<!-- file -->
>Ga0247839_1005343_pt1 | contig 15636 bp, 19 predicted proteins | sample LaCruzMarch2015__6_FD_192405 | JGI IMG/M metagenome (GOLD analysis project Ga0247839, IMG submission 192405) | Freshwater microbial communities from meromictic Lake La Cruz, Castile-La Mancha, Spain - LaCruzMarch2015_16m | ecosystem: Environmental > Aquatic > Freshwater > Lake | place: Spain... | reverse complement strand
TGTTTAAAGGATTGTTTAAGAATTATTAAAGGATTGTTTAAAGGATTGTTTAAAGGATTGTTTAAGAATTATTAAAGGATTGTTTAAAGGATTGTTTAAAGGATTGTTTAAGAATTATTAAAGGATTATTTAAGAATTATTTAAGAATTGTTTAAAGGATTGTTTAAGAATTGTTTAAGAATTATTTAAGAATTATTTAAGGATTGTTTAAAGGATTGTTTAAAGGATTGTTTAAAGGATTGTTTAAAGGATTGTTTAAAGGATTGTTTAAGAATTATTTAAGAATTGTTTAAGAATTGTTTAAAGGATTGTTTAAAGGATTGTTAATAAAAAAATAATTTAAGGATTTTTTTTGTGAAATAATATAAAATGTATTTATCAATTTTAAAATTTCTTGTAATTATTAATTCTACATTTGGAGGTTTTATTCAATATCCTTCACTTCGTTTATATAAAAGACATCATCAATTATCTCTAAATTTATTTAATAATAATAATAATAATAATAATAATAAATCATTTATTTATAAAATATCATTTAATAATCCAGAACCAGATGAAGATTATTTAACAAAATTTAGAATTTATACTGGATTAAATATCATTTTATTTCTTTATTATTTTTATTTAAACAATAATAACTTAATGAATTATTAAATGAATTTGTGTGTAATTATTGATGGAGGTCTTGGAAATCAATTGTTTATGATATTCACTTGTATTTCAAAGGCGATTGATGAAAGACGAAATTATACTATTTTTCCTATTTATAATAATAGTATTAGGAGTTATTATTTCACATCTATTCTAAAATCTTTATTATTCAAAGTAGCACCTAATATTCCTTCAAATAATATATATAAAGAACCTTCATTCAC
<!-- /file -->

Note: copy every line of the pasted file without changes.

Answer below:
>Ga0247839_1005343_pt1 | contig 15636 bp, 19 predicted proteins | sample LaCruzMarch2015__6_FD_192405 | JGI IMG/M metagenome (GOLD analysis project Ga0247839, IMG submission 192405) | Freshwater microbial communities from meromictic Lake La Cruz, Castile-La Mancha, Spain - LaCruzMarch2015_16m | ecosystem: Environmental > Aquatic > Freshwater > Lake | place: Spain... | reverse complement strand
TGTTTAAAGGATTGTTTAAGAATTATTAAAGGATTGTTTAAAGGATTGTTTAAAGGATTGTTTAAGAATTATTAAAGGATTGTTTAAAGGATTGTTTAAAGGATTGTTTAAGAATTATTAAAGGATTATTTAAGAATTATTTAAGAATTGTTTAAAGGATTGTTTAAGAATTGTTTAAGAATTATTTAAGAATTATTTAAGGATTGTTTAAAGGATTGTTTAAAGGATTGTTTAAAGGATTGTTTAAAGGATTGTTTAAAGGATTGTTTAAGAATTATTTAAGAATTGTTTAAGAATTGTTTAAAGGATTGTTTAAAGGATTGTTAATAAAAAAATAATTTAAGGATTTTTTTTGTGAAATAATATAAAATGTATTTATCAATTTTAAAATTTCTTGTAATTATTAATTCTACATTTGGAGGTTTTATTCAATATCCTTCACTTCGTTTATATAAAAGACATCATCAATTATCTCTAAATTTATTTAATAATAATAATAATAATAATAATAATAAATCATTTATTTATAAAATATCATTTAATAATCCAGAACCAGATGAAGATTATTTAACAAAATTTAGAATTTATACTGGATTAAATATCATTTTATTTCTTTATTATTTTTATTTAAACAATAATAACTTAATGAATTATTAAATGAATTTGTGTGTAATTATTGATGGAGGTCTTGGAAATCAATTGTTTATGATATTCACTTGTATTTCAAAGGCGATTGATGAAAGACGAAATTATACTATTTTTCCTATTTATAATAATAGTATTAGGAGTTATTATTTCACATCTATTCTAAAATCTTTATTATTCAAAGTAGCACCTAATATTCCTTCAAATAATATATATAAAGAACCTTCATTCAC